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 Posted Friday, August 13, 2010 3:05 PM
 Valued Member Group: General Forum Members Last Login: Friday, September 20, 2013 11:45 AM Points: 63, Visits: 255
 I am afraid I am really going to show my newbie-ness with this question …I see lots of stored procedures with ‘WHERE 1 = 1’ in them and I’m wondering what the purpose of this is. 1 will always = 1 so I am confused why this is used. Will someone please explain … in newbie language Thanks!!
Post #969283
 Posted Friday, August 13, 2010 3:13 PM
 SSCrazy Group: General Forum Members Last Login: Thursday, April 10, 2014 3:12 PM Points: 2,132, Visits: 3,399
 Actually, your question is not as bad as you think it is! As far as I know, this is used for testing . . . the clause "where 1 = 1" is generally a placeholder for what will eventually be a conditional statement. "where 1=1" will always eval to "true," where "where 1 = 2" will always eval to "false."
Post #969285
 Posted Friday, August 13, 2010 3:14 PM
 Hall of Fame Group: General Forum Members Last Login: 2 days ago @ 1:11 PM Points: 3,081, Visits: 11,230
 It is a way to create an endless loop that you will exit using the BREAK command, instead of when the test condition is true.`while 1=1begin if break if breakend`
Post #969286
 Posted Friday, August 13, 2010 3:16 PM
 SSCrazy Group: General Forum Members Last Login: Thursday, April 10, 2014 3:12 PM Points: 2,132, Visits: 3,399
 Michael Valentine Jones (8/13/2010)It is a way to create an endless loop that you will exit using the BREAK command, instead of when the test condition is true.`while 1=1begin if break if breakend`Actually, I like this explanation better!
Post #969288
 Posted Friday, August 13, 2010 3:37 PM
 Valued Member Group: General Forum Members Last Login: Friday, September 20, 2013 11:45 AM Points: 63, Visits: 255
 Thanks to both of you for your quick replies!
Post #969297
 Posted Friday, August 13, 2010 3:48 PM
 Ten Centuries Group: General Forum Members Last Login: Wednesday, October 24, 2012 2:12 PM Points: 1,213, Visits: 3,232
 "WHERE (1 = 1)" is sometimes convenient when generating dynamic SQL. It avoids having to determine if a particular filter criterion in the WHERE clause is the first in the list, so all filter criteria can be prefixed with "AND". For example:`CREATE PROCEDURE MyDynamicQuery @Param1 varchar(20) = NULL, @Param2 varchar(50) = NULL, @Param3 datetime = NULLAS BEGIN DECLARE @sql nvarchar(1000) DECLARE @paramList nvarchar(1000) SELECT @paramList = N'@P1 varchar(20), @P2 varchar(50), @P3 datetime' SELECT @sql = N'SELECT Col1, Col2, Col3 FROM dbo.MyTable WHERE (1=1)' IF NOT (@Param1 IS NULL) SELECT @sql = @sql + N' AND (Col1 = @P1)' IF NOT (@Param2 IS NULL) BEGIN SELECT @Param2 = @Param2 + '%' SELECT @sql = @sql + N' AND (Col2 LIKE @P2)' END IF NOT (@Param3 IS NULL) SELECT @sql = @sql + N' AND (Col3 >= @P3)' --PRINT @sql EXEC sp_executesql @sql, @paramList, @Param1, @Param2, @Param3 RETURNEND`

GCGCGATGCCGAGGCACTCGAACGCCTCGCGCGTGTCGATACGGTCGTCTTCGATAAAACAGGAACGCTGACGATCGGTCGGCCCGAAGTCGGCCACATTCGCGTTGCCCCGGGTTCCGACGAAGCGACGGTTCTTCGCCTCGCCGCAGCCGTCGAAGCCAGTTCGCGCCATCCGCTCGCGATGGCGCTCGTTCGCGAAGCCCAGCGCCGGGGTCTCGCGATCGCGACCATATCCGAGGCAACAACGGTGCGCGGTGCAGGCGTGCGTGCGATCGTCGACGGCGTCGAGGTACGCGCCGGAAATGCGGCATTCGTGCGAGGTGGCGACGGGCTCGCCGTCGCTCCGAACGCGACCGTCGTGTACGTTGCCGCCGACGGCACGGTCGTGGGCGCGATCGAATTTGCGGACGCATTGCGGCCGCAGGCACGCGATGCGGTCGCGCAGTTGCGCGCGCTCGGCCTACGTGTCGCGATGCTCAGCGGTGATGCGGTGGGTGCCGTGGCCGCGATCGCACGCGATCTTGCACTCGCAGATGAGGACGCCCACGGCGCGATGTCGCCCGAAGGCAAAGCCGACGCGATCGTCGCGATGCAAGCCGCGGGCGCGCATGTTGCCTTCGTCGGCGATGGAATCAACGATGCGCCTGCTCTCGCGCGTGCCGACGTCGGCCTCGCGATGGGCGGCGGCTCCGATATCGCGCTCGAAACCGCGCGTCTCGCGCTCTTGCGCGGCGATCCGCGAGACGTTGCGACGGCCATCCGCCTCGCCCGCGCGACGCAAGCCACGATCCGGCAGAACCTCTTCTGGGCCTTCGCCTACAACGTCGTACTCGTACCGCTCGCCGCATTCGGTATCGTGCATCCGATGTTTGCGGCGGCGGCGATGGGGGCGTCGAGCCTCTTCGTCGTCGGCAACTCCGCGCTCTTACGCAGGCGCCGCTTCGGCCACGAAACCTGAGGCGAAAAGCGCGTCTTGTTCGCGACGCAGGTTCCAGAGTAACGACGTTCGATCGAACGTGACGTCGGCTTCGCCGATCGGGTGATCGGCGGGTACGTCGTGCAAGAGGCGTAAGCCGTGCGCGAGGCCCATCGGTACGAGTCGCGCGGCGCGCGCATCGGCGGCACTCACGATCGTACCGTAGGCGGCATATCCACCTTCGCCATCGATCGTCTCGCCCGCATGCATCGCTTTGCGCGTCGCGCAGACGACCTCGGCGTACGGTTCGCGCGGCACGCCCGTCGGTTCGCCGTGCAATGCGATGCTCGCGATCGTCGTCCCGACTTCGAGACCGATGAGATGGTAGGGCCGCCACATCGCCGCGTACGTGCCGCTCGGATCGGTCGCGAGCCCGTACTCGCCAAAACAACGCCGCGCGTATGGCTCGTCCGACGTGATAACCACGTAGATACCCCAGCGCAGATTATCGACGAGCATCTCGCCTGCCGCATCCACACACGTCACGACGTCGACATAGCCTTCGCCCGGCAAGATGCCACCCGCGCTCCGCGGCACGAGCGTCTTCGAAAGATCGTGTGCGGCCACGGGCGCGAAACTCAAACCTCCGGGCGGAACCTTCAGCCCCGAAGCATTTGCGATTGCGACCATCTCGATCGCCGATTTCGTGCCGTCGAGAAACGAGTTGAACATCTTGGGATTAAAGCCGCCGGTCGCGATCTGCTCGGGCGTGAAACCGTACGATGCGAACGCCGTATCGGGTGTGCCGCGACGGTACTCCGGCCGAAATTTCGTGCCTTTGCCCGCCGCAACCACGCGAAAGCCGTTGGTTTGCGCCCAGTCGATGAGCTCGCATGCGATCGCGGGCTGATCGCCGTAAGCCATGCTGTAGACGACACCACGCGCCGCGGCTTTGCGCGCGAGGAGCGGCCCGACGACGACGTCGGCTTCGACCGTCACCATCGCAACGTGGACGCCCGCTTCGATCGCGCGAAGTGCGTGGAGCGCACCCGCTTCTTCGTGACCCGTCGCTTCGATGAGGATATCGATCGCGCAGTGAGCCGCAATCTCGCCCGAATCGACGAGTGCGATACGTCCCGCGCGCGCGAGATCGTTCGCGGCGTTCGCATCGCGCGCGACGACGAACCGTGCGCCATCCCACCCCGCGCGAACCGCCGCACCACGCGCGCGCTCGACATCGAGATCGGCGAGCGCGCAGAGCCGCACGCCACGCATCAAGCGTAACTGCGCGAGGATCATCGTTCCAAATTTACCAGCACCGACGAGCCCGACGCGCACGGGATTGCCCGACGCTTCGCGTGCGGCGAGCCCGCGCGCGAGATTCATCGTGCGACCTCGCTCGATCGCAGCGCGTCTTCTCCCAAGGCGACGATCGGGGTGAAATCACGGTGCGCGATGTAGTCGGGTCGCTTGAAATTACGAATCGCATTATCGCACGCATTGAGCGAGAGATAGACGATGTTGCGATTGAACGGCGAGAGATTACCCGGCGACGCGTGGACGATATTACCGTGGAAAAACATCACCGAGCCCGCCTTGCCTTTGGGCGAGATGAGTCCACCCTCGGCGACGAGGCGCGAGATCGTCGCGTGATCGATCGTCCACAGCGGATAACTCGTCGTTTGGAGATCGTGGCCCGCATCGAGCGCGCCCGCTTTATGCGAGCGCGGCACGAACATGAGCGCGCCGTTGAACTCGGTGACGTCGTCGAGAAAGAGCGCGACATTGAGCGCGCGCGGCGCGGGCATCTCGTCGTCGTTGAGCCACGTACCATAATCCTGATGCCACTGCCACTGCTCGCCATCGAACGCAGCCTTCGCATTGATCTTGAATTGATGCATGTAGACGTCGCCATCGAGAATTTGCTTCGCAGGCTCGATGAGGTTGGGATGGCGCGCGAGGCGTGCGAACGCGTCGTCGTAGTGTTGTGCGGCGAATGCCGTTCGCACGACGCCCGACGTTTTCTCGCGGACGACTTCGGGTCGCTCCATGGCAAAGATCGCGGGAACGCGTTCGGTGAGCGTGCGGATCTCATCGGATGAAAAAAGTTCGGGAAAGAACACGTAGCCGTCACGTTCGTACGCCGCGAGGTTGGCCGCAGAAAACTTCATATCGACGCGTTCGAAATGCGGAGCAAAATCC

Post #969301
 Posted Friday, August 13, 2010 4:11 PM
 Right there with Babe Group: General Forum Members Last Login: Tuesday, February 25, 2014 8:59 AM Points: 754, Visits: 3,813
 andrewd.smith (8/13/2010)"WHERE (1 = 1)" is sometimes convenient when generating dynamic SQL. It avoids having to determine if a particular filter criterion in the WHERE clause is the first in the list, so all filter criteria can be prefixed with "AND". For example:`CREATE PROCEDURE MyDynamicQuery @Param1 varchar(20) = NULL, @Param2 varchar(50) = NULL, @Param3 datetime = NULLAS BEGIN DECLARE @sql nvarchar(1000) DECLARE @paramList nvarchar(1000) SELECT @paramList = N'@P1 varchar(20), @P2 varchar(50), @P3 datetime' SELECT @sql = N'SELECT Col1, Col2, Col3 FROM dbo.MyTable WHERE (1=1)' IF NOT (@Param1 IS NULL) SELECT @sql = @sql + N' AND (Col1 = @P1)' IF NOT (@Param2 IS NULL) BEGIN SELECT @Param2 = @Param2 + '%' SELECT @sql = @sql + N' AND (Col2 LIKE @P2)' END IF NOT (@Param3 IS NULL) SELECT @sql = @sql + N' AND (Col3 >= @P3)' --PRINT @sql EXEC sp_executesql @sql, @paramList, @Param1, @Param2, @Param3 RETURNEND`Interesting! Ray, you're right too.As a side note, I've seen people use WHERE 1 = 0 used too for creating a temp table with no records (i.e., copying the structure into an empty temp table)select *into #tmpfrom #AnotherTablewhere 1=0 ______________________________________________________________________The greatest enemy of knowledge is not ignorance, it is the illusion of knowledge. - Stephen Hawking
Post #969304
 Posted Tuesday, August 17, 2010 11:24 AM
 SSC-Enthusiastic Group: General Forum Members Last Login: Thursday, November 21, 2013 8:35 AM Points: 177, Visits: 355
 I see that a lot with dynamic SQL I used to search my reversed dynamic SQL for erehw and remove it if it started the trimmed string, but 1=1 works just as well.
Post #970629
 Posted Wednesday, August 18, 2010 12:54 PM
 SSCarpal Tunnel Group: General Forum Members Last Login: Saturday, March 24, 2012 3:31 PM Points: 4,587, Visits: 207
 I have seen this too in the USP's where 1 = 1???
Post #971388
 Posted Tuesday, April 03, 2012 11:06 AM
 Forum Newbie Group: General Forum Members Last Login: Wednesday, May 16, 2012 2:36 PM Points: 9, Visits: 6
 There is a simple logic behind putting where 1=1 while creating the dynamic queries.For ex: for getting user information based on the few conditions like with Firstname or Lastname or both.SqlQuery= "Select * from tblUser Where 1=1 ";If(firstname is not null)SqlQuery=SqlQuery & " And Firstname="+@Firstname ; If(Lastname is not null)SqlQuery=SqlQuery & " And Lastname ="+@Lastname ;Explanation:If we have not mentioned Where 1=1 in above query there could be a more logical code we have to write for checking for adding the AND in front of Firstname and Lastname. So for avoiding that logical code and performance point many are using "WHERE 1=1" in the dynamic queries.Please let me know it helps you are not.
Post #1277488

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